Weekly litigation report — June 24, 2017
- Supreme Court goes squishy on property rights
- Free speech includes freedom to insult
- Free speech means letting high school kids be high school kids
- Howling at the wolf listing
- Doing time even if you didn’t know you committed the crime
- Washington appellate court rules that property is not protected by the constitution
- End-run around arbitration stands
Supreme Court goes squishy on property rights
In a decision that’s so unworkable that it will surely fail the test of time, the Supreme Court ruled against the Murr family’s quest to receive some recompense for the acre of waterfront land that the County of St. Croix decided to regulate out of existence. In Murr v. Wisconsin, the Murr family owned two separately deeded lots that were purchased separately by their parents in the 1960s. They built a small cabin on one lot and held the other one as an investment for the future. But when the time came to sell, they couldn’t. It seems the town decided an acre lot was too small to build upon. Now, if that’s all the family owned, the town had an exception. But since the family owned the lot next door, the exception didn’t apply. Their investment lot couldn’t be sold and couldn’t be developed. But when they sued, claiming that the regulation took away all the use and value of the lot, the Wisconsin courts said, “no way.” Because the family still owned the other lot, the one with the cabin, they hadn’t lost everything. In other words, the more you own, the more government can steal. The Murrs appealed to the Supreme Court, and we argued that in deciding on whether property has been taken, courts should look first at the lot subject to the restrictions, and not at other nearby property in the hands of the same family.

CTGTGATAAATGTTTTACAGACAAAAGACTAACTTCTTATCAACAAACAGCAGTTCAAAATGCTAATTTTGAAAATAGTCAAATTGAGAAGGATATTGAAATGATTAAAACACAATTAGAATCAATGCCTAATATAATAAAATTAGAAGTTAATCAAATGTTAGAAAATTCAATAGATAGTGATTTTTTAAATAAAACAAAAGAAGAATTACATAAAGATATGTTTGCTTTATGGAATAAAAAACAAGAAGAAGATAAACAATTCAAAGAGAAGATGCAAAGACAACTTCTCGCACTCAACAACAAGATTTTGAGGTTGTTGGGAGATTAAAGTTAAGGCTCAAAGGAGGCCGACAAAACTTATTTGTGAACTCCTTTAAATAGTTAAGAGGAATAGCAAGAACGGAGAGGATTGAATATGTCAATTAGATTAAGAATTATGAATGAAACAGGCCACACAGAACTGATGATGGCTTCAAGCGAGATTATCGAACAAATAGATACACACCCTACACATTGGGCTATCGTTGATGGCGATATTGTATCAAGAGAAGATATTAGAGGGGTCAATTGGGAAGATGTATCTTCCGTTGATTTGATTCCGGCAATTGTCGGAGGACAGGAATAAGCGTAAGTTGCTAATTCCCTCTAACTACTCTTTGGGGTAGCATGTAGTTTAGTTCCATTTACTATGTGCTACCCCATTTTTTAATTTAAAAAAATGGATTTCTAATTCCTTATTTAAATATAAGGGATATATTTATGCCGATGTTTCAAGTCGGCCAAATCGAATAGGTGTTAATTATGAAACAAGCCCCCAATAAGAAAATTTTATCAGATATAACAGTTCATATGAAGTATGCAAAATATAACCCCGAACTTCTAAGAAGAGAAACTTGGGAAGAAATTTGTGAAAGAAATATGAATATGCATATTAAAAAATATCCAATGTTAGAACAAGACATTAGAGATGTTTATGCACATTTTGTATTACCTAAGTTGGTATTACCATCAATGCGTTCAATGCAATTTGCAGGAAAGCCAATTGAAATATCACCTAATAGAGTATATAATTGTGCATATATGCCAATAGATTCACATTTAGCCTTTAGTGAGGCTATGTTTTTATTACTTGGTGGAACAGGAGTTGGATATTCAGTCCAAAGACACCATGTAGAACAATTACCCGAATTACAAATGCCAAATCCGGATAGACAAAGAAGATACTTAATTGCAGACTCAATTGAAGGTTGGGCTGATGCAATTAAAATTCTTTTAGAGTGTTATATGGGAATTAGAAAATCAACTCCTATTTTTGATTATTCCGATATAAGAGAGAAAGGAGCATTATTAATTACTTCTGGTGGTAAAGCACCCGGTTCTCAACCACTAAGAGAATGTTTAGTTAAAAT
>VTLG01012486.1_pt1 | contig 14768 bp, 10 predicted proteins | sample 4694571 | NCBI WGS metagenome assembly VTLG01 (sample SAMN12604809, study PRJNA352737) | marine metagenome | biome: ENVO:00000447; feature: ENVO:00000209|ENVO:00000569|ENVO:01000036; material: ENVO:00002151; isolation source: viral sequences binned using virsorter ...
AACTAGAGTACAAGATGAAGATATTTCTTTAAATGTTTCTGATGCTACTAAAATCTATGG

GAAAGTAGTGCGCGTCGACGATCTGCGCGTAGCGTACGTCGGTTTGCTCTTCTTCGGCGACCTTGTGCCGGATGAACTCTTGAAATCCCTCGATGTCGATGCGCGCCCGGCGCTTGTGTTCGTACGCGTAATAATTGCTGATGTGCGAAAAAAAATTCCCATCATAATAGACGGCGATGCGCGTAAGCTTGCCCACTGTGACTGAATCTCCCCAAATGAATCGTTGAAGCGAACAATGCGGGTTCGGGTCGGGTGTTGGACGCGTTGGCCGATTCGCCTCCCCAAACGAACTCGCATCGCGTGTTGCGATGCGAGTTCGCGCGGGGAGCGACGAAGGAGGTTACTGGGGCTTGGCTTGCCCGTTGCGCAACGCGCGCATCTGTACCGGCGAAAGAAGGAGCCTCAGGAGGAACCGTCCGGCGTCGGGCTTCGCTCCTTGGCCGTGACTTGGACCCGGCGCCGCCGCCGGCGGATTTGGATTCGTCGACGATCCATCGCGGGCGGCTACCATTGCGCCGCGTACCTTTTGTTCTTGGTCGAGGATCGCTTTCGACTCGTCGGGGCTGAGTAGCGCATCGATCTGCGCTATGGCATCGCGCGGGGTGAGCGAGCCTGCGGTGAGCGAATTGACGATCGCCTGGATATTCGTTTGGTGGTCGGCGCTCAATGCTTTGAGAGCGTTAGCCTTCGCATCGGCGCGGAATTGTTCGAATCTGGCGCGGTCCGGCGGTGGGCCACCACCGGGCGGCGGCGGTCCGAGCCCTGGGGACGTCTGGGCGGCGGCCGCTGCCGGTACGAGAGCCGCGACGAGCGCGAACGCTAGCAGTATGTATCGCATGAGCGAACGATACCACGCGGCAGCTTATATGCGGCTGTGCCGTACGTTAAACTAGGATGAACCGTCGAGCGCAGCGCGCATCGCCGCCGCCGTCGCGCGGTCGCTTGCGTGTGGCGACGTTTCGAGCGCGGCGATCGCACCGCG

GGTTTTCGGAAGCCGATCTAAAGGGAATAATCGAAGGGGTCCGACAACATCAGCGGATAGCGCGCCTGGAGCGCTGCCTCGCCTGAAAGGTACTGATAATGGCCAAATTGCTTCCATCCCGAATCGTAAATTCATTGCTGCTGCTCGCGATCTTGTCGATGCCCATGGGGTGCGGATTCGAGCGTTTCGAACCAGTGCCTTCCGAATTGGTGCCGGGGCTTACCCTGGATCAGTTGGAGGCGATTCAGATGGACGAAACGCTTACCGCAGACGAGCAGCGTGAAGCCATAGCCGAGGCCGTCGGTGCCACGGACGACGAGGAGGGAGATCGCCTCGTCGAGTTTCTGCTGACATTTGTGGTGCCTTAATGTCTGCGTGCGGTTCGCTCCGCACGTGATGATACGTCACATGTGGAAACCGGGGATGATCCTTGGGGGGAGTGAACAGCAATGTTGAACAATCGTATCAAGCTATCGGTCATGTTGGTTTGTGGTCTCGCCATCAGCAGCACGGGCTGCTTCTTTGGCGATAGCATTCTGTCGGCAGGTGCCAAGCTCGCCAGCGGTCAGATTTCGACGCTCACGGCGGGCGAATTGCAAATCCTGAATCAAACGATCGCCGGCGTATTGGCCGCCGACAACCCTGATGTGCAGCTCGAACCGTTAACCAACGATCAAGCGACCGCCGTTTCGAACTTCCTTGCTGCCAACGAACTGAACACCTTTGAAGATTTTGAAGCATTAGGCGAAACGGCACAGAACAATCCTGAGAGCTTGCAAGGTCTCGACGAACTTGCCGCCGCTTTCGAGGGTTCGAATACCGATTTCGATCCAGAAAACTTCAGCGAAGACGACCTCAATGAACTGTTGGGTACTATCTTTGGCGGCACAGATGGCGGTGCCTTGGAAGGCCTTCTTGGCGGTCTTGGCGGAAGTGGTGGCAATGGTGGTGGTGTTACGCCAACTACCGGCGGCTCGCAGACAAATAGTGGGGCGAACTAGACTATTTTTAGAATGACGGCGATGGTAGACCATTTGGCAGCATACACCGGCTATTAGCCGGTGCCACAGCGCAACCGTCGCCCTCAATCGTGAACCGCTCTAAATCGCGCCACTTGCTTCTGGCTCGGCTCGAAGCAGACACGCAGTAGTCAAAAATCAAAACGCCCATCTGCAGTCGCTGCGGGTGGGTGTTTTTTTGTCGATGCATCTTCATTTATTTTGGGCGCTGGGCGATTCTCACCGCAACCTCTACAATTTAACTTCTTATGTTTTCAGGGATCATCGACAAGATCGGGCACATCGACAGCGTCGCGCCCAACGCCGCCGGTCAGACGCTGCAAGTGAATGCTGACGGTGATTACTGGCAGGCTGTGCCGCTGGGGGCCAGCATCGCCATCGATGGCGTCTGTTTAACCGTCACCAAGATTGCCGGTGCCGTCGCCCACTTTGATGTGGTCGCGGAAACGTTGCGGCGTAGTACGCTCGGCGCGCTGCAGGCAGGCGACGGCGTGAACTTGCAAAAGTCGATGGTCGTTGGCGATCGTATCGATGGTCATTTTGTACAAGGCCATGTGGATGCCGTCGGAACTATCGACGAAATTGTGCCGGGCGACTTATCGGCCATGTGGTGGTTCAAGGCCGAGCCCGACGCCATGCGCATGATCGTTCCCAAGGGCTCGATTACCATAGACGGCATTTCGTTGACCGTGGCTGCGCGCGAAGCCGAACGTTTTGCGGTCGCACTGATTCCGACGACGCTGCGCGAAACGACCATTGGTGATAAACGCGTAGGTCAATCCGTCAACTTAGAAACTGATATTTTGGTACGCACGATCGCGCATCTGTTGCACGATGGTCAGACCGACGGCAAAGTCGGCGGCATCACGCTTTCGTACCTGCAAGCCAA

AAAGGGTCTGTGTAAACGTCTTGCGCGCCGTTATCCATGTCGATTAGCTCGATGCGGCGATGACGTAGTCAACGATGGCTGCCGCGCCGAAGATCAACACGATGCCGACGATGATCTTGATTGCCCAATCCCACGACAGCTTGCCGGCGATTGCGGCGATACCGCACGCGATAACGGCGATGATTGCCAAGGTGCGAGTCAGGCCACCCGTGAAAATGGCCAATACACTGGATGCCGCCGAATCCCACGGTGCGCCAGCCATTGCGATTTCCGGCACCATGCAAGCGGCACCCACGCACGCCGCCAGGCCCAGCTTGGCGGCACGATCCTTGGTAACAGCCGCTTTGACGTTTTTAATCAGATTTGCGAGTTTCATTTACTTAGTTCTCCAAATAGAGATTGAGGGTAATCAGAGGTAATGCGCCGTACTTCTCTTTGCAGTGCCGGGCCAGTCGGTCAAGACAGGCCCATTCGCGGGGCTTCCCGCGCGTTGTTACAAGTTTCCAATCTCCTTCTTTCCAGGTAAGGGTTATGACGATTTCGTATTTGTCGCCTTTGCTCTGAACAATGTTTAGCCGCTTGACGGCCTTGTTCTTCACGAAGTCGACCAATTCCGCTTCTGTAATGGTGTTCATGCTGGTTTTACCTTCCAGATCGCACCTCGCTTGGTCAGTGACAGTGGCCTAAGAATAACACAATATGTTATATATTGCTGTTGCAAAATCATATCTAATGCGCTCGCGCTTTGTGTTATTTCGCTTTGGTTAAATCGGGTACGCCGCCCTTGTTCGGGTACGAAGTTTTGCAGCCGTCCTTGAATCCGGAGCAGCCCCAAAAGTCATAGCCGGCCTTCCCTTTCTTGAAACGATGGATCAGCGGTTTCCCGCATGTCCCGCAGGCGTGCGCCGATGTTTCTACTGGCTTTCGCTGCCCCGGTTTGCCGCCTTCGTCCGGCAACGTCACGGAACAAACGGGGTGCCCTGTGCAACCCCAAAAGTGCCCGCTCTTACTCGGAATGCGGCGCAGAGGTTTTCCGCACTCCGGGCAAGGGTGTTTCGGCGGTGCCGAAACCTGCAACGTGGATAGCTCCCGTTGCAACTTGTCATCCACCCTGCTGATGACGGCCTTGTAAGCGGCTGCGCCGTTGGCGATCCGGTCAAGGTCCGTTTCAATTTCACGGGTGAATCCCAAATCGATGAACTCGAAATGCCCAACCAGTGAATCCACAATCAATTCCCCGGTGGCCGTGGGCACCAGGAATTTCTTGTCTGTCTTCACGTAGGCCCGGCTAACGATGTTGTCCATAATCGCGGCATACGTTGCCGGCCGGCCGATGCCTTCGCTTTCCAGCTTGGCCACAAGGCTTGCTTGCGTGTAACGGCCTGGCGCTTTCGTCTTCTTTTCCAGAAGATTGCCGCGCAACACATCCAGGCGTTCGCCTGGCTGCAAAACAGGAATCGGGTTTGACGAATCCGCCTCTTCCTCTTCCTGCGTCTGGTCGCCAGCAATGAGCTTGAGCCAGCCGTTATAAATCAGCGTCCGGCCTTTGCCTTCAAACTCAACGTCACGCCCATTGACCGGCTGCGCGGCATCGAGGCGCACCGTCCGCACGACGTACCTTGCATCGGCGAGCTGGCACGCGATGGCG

In Friday’s opinion by Justice Kennedy, the Court told the family to go away. When figuring out what property to look at when deciding if there’s been a taking, the Court said you should consider a whole lot of factors in addition to the lot lines and what is recorded in the county courthouse. It held that courts should take into consideration the family’s expectations — that is whether they should have expected more regulations. Courts should consider whether the regulation merging the lots was reasonable. Courts should consider whether the regulations are reasonable.
But, as Chief Justice Roberts pointed out in dissent, all these factors simply aren’t relevant to the question of what the property is. Indeed, the tests put forth by Justice Kennedy will prove to be totally unworkable. The cart has been put before the horse and the horse will be pushing the takings doctrine around in circles forever — or until the Court comes to its senses.
This isn’t the end of this issue for us. There can be fixes in other state supreme. courts. There can be legislative fixes. And, ultimately, the Court will see just how unworkable this is.
Free speech includes freedom to insult